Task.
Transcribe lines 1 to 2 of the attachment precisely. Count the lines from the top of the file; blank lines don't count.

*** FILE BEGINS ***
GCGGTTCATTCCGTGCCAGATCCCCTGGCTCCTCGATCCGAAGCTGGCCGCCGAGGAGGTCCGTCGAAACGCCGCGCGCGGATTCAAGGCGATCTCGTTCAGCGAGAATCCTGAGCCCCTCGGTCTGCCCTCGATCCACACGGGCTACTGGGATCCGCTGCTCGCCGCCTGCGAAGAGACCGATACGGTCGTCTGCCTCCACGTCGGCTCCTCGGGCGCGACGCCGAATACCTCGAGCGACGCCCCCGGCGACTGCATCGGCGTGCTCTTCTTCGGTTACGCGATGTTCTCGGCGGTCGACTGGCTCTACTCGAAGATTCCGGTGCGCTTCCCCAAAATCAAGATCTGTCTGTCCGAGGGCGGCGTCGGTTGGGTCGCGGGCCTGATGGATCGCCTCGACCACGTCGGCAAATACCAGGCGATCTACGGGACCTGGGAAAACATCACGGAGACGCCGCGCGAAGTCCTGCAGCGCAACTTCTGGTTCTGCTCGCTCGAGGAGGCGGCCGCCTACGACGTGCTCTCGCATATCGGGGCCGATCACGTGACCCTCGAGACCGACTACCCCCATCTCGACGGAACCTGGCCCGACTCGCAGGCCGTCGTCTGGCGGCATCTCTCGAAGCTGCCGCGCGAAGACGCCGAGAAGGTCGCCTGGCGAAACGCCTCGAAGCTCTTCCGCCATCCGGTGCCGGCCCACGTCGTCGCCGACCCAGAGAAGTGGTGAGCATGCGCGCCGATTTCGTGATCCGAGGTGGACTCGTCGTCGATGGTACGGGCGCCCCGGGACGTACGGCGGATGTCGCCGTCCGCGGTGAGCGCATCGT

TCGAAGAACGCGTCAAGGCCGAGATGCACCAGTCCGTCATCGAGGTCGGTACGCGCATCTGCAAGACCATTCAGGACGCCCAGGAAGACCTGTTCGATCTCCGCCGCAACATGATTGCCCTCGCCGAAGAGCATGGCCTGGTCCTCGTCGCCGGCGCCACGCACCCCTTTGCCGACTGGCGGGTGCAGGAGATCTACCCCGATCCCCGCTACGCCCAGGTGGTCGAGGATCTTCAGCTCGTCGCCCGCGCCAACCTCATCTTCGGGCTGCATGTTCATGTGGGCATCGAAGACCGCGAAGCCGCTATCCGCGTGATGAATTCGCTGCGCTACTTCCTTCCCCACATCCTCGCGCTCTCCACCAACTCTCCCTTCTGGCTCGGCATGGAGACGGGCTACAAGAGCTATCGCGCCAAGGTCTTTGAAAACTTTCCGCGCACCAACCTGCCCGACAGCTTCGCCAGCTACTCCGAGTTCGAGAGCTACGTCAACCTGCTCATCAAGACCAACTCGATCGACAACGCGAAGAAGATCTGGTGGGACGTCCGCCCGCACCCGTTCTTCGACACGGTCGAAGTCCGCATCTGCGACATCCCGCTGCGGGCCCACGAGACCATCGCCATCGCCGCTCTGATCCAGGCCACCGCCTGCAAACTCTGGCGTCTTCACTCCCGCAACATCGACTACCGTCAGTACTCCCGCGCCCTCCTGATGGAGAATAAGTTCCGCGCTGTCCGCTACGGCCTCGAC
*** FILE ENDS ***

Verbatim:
GCGGTTCATTCCGTGCCAGATCCCCTGGCTCCTCGATCCGAAGCTGGCCGCCGAGGAGGTCCGTCGAAACGCCGCGCGCGGATTCAAGGCGATCTCGTTCAGCGAGAATCCTGAGCCCCTCGGTCTGCCCTCGATCCACACGGGCTACTGGGATCCGCTGCTCGCCGCCTGCGAAGAGACCGATACGGTCGTCTGCCTCCACGTCGGCTCCTCGGGCGCGACGCCGAATACCTCGAGCGACGCCCCCGGCGACTGCATCGGCGTGCTCTTCTTCGGTTACGCGATGTTCTCGGCGGTCGACTGGCTCTACTCGAAGATTCCGGTGCGCTTCCCCAAAATCAAGATCTGTCTGTCCGAGGGCGGCGTCGGTTGGGTCGCGGGCCTGATGGATCGCCTCGACCACGTCGGCAAATACCAGGCGATCTACGGGACCTGGGAAAACATCACGGAGACGCCGCGCGAAGTCCTGCAGCGCAACTTCTGGTTCTGCTCGCTCGAGGAGGCGGCCGCCTACGACGTGCTCTCGCATATCGGGGCCGATCACGTGACCCTCGAGACCGACTACCCCCATCTCGACGGAACCTGGCCCGACTCGCAGGCCGTCGTCTGGCGGCATCTCTCGAAGCTGCCGCGCGAAGACGCCGAGAAGGTCGCCTGGCGAAACGCCTCGAAGCTCTTCCGCCATCCGGTGCCGGCCCACGTCGTCGCCGACCCAGAGAAGTGGTGAGCATGCGCGCCGATTTCGTGATCCGAGGTGGACTCGTCGTCGATGGTACGGGCGCCCCGGGACGTACGGCGGATGTCGCCGTCCGCGGTGAGCGCATCGT

TCGAAGAACGCGTCAAGGCCGAGATGCACCAGTCCGTCATCGAGGTCGGTACGCGCATCTGCAAGACCATTCAGGACGCCCAGGAAGACCTGTTCGATCTCCGCCGCAACATGATTGCCCTCGCCGAAGAGCATGGCCTGGTCCTCGTCGCCGGCGCCACGCACCCCTTTGCCGACTGGCGGGTGCAGGAGATCTACCCCGATCCCCGCTACGCCCAGGTGGTCGAGGATCTTCAGCTCGTCGCCCGCGCCAACCTCATCTTCGGGCTGCATGTTCATGTGGGCATCGAAGACCGCGAAGCCGCTATCCGCGTGATGAATTCGCTGCGCTACTTCCTTCCCCACATCCTCGCGCTCTCCACCAACTCTCCCTTCTGGCTCGGCATGGAGACGGGCTACAAGAGCTATCGCGCCAAGGTCTTTGAAAACTTTCCGCGCACCAACCTGCCCGACAGCTTCGCCAGCTACTCCGAGTTCGAGAGCTACGTCAACCTGCTCATCAAGACCAACTCGATCGACAACGCGAAGAAGATCTGGTGGGACGTCCGCCCGCACCCGTTCTTCGACACGGTCGAAGTCCGCATCTGCGACATCCCGCTGCGGGCCCACGAGACCATCGCCATCGCCGCTCTGATCCAGGCCACCGCCTGCAAACTCTGGCGTCTTCACTCCCGCAACATCGACTACCGTCAGTACTCCCGCGCCCTCCTGATGGAGAATAAGTTCCGCGCTGTCCGCTACGGCCTCGAC